WASHINGTON (Sep. 19)
Democratic Presidential candidate Jimmy Carter chatted for about 10 minutes before television cameras with Israeli Gen. Ariel Sharon, a founder of Likud and the Yom Kippur War hero, and Israeli author journalist Uri Dan in a meeting that produced much speculation but little information. The meeting took place last Thursday afternoon in Carter’s suite at the Washington Hilton Hotel where he and Democratic Vice-Presidential candidate Walter Mondale were to address an Italian American gathering at the hotel.
Afterwards, Sharon told the Jewish Telegraphic Agency that he sought the meeting with Carter but that he has not asked and does not plan to ask for a meeting with President Ford. In the U.S. to address the 79th annual national convention of the Zionist Organization of America last weekend, the former military advisor to Israeli Premier Yitzhak Rabin told the JTA that he had telephoned Carter’s headquarters in Atlanta, Ga., and the meeting with Carter was arranged. He said he wanted the meeting because “I think it is important to know new leaders.” He added that he is “very much impressed with Carter.”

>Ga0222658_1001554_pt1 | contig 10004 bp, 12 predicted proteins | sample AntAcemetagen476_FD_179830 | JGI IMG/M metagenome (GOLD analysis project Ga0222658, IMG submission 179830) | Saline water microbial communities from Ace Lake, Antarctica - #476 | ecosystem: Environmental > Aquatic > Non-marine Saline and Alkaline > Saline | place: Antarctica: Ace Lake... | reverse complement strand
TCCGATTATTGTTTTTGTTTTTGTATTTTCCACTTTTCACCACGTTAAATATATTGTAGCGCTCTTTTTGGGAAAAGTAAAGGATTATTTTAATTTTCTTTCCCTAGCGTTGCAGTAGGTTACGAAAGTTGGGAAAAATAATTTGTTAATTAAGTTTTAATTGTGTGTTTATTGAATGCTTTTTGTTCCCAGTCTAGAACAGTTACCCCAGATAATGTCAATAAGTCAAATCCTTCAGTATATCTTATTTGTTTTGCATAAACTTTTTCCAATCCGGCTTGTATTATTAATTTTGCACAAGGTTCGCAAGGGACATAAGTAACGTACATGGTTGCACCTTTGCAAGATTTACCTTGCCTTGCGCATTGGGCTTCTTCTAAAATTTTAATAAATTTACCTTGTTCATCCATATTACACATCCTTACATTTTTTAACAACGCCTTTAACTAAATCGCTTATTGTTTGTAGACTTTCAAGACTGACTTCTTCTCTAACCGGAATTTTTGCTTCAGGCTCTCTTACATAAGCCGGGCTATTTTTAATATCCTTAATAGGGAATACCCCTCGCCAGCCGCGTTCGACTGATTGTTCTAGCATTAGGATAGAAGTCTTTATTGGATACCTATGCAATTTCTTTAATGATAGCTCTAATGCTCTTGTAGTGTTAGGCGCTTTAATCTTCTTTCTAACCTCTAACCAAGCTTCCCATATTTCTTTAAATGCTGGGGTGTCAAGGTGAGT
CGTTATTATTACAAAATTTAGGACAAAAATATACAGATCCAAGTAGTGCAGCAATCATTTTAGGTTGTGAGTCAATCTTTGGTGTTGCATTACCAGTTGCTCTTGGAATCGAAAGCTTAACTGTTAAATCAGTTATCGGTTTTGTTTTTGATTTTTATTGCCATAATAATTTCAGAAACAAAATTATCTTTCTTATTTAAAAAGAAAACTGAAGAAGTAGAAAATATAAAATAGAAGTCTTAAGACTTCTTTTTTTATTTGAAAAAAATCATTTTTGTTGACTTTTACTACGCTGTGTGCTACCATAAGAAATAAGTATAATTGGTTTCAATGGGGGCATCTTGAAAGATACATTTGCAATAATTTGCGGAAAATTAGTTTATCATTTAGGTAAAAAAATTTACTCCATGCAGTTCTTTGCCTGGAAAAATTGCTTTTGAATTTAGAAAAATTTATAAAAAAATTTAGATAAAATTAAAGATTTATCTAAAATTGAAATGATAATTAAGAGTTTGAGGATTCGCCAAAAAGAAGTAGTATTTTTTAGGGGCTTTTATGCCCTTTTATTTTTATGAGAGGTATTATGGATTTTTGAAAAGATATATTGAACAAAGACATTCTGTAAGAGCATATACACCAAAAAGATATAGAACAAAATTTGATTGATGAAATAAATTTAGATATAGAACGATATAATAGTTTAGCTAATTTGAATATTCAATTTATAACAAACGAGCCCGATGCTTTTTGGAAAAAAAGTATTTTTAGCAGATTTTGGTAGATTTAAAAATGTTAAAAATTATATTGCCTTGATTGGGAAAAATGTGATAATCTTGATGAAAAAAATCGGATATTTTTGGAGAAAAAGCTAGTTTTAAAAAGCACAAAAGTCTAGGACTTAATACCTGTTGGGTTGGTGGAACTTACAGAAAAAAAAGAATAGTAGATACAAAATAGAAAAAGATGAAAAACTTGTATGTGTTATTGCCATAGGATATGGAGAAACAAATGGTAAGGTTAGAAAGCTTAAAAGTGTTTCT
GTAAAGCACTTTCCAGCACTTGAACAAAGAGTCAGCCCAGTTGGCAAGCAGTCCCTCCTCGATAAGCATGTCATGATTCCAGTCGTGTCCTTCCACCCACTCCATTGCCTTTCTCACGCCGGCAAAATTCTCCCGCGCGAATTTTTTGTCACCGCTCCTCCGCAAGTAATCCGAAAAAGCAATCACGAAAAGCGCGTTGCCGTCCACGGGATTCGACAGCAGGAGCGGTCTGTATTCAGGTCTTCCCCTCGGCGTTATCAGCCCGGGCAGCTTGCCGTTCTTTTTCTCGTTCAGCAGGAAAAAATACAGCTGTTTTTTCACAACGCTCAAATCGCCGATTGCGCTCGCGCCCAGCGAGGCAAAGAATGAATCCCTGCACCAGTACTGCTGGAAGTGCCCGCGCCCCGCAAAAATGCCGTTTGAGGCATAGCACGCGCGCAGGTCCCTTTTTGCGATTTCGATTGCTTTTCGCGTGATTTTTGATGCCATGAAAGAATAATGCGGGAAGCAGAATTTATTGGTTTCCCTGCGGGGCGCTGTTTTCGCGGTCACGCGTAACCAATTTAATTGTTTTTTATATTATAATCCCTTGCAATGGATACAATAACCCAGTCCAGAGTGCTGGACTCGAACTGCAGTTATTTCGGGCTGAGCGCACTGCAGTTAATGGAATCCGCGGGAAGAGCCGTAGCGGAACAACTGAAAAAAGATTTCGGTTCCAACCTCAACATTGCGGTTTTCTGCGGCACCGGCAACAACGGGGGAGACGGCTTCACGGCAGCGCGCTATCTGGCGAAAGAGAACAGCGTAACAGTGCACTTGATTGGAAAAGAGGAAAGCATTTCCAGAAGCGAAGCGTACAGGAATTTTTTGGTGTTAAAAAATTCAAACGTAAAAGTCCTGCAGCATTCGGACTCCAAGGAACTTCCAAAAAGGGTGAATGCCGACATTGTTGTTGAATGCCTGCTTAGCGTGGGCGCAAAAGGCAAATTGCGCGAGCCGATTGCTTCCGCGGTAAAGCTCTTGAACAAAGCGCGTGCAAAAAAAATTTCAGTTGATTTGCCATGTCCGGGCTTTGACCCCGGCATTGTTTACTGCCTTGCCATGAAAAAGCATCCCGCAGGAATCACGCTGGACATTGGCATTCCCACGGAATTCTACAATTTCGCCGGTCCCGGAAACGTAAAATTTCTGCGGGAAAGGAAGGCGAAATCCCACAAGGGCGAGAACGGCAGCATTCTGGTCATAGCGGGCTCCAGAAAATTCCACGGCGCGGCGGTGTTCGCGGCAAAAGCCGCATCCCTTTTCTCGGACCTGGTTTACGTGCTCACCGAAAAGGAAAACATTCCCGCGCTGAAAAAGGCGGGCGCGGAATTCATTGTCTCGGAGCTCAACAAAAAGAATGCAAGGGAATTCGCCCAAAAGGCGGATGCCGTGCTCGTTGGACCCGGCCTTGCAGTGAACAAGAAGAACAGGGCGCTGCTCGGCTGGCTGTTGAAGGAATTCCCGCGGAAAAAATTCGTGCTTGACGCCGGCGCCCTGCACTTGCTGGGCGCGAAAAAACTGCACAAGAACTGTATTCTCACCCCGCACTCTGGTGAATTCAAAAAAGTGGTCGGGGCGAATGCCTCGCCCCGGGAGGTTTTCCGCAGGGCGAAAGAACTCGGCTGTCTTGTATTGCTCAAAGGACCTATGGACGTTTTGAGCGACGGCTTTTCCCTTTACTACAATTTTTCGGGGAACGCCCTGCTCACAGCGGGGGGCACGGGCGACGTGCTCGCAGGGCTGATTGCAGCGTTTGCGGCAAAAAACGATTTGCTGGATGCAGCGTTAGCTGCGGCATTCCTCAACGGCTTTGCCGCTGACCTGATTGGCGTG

Asked about his political future, Sharon said “I hope to take part in politics,” adding smilingly. “We have an election next year.” He did not smile, however, when he was asked if he favored Carter for President. “Israelis don’t interfere in the American elections,” he declared. “It is entirely an American thing. But, of course, we are watching.” The Israeli Embassy had no comment on the meeting. An aide noted the Embassy had nothing to do with arranging it.
WILL OPPOSE NUCLEAR PROLIFERATION
When a reporter asked Carter whether he would send nuclear equipment to Egypt, Carter replied he thought it was a “mistake” for former President Nixon to have promised Egypt nuclear materials. The Democratic standard bearer said he would try to restrain the proliferation of nuclear capability throughout the world. The Ford Administration has initialed identical agreements with Egypt and Israel to supply them with nuclear plants. Congress must approve the accords before they can be implemented. Nixon had also promised Israel nuclear materials.
Dan presented Carter with an English edition of “Bridgehead,” the report of the crossing of the Suez Canal by the Israelis during the Yom Kippur War, a feat that established Sharon as a hero of that war. Dan also gave Carter English and Hebrew copies of “90 Minutes at Entebbe.” Carter responded by noting that the Entebbe operation was a “demonstration of courage,” adding that it was the duty of a nation “to protect one’s people.”
Recalling that he had visited Israel three years ago and met with Israeli leaders, including Golda Meir and Rabin, Carter said “I thoroughly enjoyed the close kinship with the people of Israel.” Sharon responded, “You have many friends in Israel.”